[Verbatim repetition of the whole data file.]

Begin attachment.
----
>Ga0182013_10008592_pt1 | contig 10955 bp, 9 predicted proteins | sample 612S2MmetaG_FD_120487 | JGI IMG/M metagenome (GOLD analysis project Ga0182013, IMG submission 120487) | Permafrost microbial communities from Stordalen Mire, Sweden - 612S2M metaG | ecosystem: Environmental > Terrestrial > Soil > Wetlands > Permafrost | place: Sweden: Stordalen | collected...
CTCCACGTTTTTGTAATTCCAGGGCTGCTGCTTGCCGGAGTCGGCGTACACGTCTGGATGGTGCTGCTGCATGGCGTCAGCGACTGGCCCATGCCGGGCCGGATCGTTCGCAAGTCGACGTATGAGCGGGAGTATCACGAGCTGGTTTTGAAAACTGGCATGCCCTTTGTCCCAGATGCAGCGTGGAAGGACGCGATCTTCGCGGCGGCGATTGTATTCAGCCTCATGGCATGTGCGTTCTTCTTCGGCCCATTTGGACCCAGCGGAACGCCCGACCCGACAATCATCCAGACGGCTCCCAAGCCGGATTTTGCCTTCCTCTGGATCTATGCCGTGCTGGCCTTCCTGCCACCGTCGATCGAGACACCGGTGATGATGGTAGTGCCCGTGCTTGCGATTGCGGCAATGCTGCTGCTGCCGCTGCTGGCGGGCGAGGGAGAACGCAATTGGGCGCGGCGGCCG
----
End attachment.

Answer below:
>Ga0182013_10008592_pt1 | contig 10955 bp, 9 predicted proteins | sample 612S2MmetaG_FD_120487 | JGI IMG/M metagenome (GOLD analysis project Ga0182013, IMG submission 120487) | Permafrost microbial communities from Stordalen Mire, Sweden - 612S2M metaG | ecosystem: Environmental > Terrestrial > Soil > Wetlands > Permafrost | place: Sweden: Stordalen | collected...
CTCCACGTTTTTGTAATTCCAGGGCTGCTGCTTGCCGGAGTCGGCGTACACGTCTGGATGGTGCTGCTGCATGGCGTCAGCGACTGGCCCATGCCGGGCCGGATCGTTCGCAAGTCGACGTATGAGCGGGAGTATCACGAGCTGGTTTTGAAAACTGGCATGCCCTTTGTCCCAGATGCAGCGTGGAAGGACGCGATCTTCGCGGCGGCGATTGTATTCAGCCTCATGGCATGTGCGTTCTTCTTCGGCCCATTTGGACCCAGCGGAACGCCCGACCCGACAATCATCCAGACGGCTCCCAAGCCGGATTTTGCCTTCCTCTGGATCTATGCCGTGCTGGCCTTCCTGCCACCGTCGATCGAGACACCGGTGATGATGGTAGTGCCCGTGCTTGCGATTGCGGCAATGCTGCTGCTGCCGCTGCTGGCGGGCGAGGGAGAACGCAATTGGGCGCGGCGGCCG